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Fid was well worth the effort and expense that it took to get him healthy but getting him through psittacosis was a nightmare that I don’t ever want to repeat if I can avoid it.

 

 

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11 Comments on “Psittacosis Explained”

Susan  07/18/2014 3:33 pm

We’ve had our sun 2 yrs now. Our only bird. Our vet said we shouldn’t bother with the test unless we see illness or we are getting another bird. Were we misinformed?


Hailey  07/21/2014 7:25 am

My Budgie died of this ;( I didn’t know of what until now. I’m so glad I handled correctly considering that it is contagious. I owned 3 other budgies at the time,luckily none seem to have been effected but he only died a couple months ago so the bacteria could possibly lying dormant ;(


flora Moraitini  07/22/2014 3:55 am

Very serious not to have knowledge of it. Thank you very much.


Bev E  07/22/2014 7:57 am

Thank you Mel, very informative.


Ara  07/22/2014 9:55 am

Thanks for this info. However, the pic of the watery bird dropping is what a SCARED or NERVOUS bird will produce. Happens to mine if they get startled by a thunderstorm or we have had extra humans in the house. The next dropping is normal, if the droppings are consistently watery, THEN there may be a problem. I’ve had birds for 24 yrs….moved several times with them. As well – they also produce watery droppings when in an unfamiliar enviro – just like some humans do!!! It’s the body’s autonomic system acting in response to a “fight or flight” stressor. Birds need to be as light as possible, so they literally “lighten their load.” Humans have this same reaction, as do (in my life experience) cats, dogs, chickens, goats, pigs, and rodents. Also, nose scratching is normal. Consist any scratching is not.
Just relaying info from my vet and my education in biology and experience in owning pets and working with research animals.


Eric  07/22/2014 10:15 am

I had to treat my flock for psittacosis a few years ago. It was such a pain! I gave them oral doses with a syringe, twice each day.

It was an expensive and time-consuming lesson.


TriciaBartolucci  07/22/2014 1:46 pm

Great post Mel.

My Avian Vet said that budgies & cockatiels in the US can commonly be asymtomatic carriers of Psittacosis, so those new birds should routinely be checked to the disease, regardless of whether they symptomatic. Since this disease can be spread to your flock as to other humans, it is money well spent to have the test done when you acquire one. Some rescues do test the birds so you can find that out when adopting.

I agree Mel, I was unimpressed with the water treatment. My bird refused to drink water because of the taste and 3 years later still won’t drink out of the bowls the medicated water was in at the time. They used to make food pellets with the medication in it and it was so much easier and more effective, it a shame they no longer produce it


Lizzie  07/22/2014 2:08 pm

So glad that you are posting on all of this because last year I brought home a kakariki who ended up having psittacosis. Here are some things I would add to the author’s discussion:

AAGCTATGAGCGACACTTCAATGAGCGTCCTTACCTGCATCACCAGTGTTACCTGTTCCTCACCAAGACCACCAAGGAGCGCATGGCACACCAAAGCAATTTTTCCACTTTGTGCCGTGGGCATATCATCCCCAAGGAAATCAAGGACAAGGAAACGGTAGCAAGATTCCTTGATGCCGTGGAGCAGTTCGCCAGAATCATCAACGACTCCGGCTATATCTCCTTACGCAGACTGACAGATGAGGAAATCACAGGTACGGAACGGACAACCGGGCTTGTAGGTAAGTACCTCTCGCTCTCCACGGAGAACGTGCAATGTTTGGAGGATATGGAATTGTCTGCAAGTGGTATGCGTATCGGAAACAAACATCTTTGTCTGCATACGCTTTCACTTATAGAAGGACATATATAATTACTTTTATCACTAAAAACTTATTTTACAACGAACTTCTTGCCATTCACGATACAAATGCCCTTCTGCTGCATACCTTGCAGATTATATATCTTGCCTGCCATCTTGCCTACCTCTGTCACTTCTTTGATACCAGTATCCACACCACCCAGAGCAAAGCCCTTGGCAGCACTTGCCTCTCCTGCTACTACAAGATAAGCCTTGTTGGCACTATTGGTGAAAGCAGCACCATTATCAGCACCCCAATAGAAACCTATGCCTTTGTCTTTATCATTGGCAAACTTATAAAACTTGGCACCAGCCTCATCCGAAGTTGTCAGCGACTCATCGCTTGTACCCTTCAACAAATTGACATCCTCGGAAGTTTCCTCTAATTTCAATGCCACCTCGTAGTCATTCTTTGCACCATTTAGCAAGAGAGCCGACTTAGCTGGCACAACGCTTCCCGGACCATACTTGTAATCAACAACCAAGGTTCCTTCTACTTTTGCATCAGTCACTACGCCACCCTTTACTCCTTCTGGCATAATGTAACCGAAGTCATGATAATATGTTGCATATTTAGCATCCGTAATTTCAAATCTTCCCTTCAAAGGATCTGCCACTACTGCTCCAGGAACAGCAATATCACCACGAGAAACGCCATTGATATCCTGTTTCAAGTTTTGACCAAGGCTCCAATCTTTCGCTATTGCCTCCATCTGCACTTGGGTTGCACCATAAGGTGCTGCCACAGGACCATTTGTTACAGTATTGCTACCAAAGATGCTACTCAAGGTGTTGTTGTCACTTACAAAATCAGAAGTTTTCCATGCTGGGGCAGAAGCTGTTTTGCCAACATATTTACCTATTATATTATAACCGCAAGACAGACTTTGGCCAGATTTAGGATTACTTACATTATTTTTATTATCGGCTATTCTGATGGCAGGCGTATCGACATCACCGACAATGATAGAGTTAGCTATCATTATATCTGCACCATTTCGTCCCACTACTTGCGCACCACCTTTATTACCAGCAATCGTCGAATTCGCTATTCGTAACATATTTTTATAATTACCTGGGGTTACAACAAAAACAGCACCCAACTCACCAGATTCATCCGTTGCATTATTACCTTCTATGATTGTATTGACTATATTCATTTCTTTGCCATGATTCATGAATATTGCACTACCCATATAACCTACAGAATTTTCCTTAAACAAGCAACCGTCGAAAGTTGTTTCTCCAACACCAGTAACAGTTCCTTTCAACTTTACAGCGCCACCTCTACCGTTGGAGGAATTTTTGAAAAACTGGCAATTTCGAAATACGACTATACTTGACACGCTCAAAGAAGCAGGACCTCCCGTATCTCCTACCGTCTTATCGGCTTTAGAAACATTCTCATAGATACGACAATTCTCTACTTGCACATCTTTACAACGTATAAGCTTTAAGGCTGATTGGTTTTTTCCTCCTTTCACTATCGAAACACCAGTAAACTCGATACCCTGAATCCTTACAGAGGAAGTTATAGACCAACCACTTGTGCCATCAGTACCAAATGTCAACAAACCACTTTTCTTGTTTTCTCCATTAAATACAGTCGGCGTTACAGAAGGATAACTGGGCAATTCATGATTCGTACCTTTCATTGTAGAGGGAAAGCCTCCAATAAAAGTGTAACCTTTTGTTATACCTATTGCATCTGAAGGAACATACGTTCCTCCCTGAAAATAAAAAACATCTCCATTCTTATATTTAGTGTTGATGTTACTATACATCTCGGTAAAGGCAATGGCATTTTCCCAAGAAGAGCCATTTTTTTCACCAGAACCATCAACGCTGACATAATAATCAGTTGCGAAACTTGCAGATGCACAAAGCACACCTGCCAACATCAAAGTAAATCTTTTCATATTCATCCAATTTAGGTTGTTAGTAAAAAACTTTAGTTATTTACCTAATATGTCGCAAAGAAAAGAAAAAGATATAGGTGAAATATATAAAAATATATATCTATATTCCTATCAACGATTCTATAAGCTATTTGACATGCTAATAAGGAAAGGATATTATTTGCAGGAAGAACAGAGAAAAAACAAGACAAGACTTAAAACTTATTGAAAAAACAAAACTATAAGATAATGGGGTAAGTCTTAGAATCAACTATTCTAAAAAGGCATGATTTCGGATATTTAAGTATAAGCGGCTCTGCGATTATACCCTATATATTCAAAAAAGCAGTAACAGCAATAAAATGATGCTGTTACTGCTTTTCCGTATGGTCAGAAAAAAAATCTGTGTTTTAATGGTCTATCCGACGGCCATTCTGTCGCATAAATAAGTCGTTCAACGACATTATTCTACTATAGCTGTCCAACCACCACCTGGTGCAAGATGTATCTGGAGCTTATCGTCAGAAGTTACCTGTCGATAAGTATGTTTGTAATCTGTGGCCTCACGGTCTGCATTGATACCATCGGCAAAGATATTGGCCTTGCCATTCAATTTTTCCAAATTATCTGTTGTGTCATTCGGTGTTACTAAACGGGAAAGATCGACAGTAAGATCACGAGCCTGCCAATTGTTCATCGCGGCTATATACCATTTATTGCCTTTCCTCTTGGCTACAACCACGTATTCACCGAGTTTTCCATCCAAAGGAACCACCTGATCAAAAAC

1. The tests for the disease are INCREDIBLY INACCURATE. The number of false positives are so high that the vets themselves don’t even put much faith in them. My bird had all the signs of the disease and TWO NEGATIVE BLOOD TESTS. After waiting WEEKS for the results to these tests and exposing my family to the disease for that long, the vets decided to treat for psittacosis anyway.

2. In addition to injections and water-borne treatments, birds can be given oral antibiotics daily. This is the road I decided to take because it seemed unfair to submit a poor young bird to weekly injections. It worked very well for us, but then my bird is very small and also very sweet. I’m not sure how I would feel having to give meds daily to an aggressive larger parrot.

3. Treatment for 40 days is ESSENTIAL so that ALL traces of the virus are dead in the bird’s environment. The virus can live for 40 days in feces and particles of feces that have traveled around. So while cleanup with disinfectant is an important part of treatment, the full course of antibiotics insures the bird will not be reinfected.

4. With that said, once a bird has had psittacosis, they can get it again at any time. Even the antibiotic cannot penetrate interstitial cells and therefore small amounts of virus remain in organs such as the liver. If the bird gets stressed the disease can return. You must remain vigilant for the remainder of your bird’s life.


Nancy  07/22/2014 3:43 pm

I just was at my friends place looking after their parrots, chickens and dog. I was very careful to wash my hands and arms after looking after the chickens. Do chickens also carry this sickness? When my friend got back, after a few days, he was so sick with fever. He is feeling better, but I would like to let him know about this. Thanks


Cindy Carreau  07/23/2014 12:49 am

Thank you very much for info! Here’s to our special feathered friends in our lives!!!


Cheryl  07/23/2014 11:27 pm

Wow, i thought they closed all their pet selling services over 13 year ago. When i got my Macaw there 13 years ago and he became lethargic, we found out he had it. Took 8 weeks of weekly shots. They closed down the whole pet area at that location afterwards but i thought they closed all of them shortly after. Thankfully he bounced back and then some! Healthy as ever at 13 years old!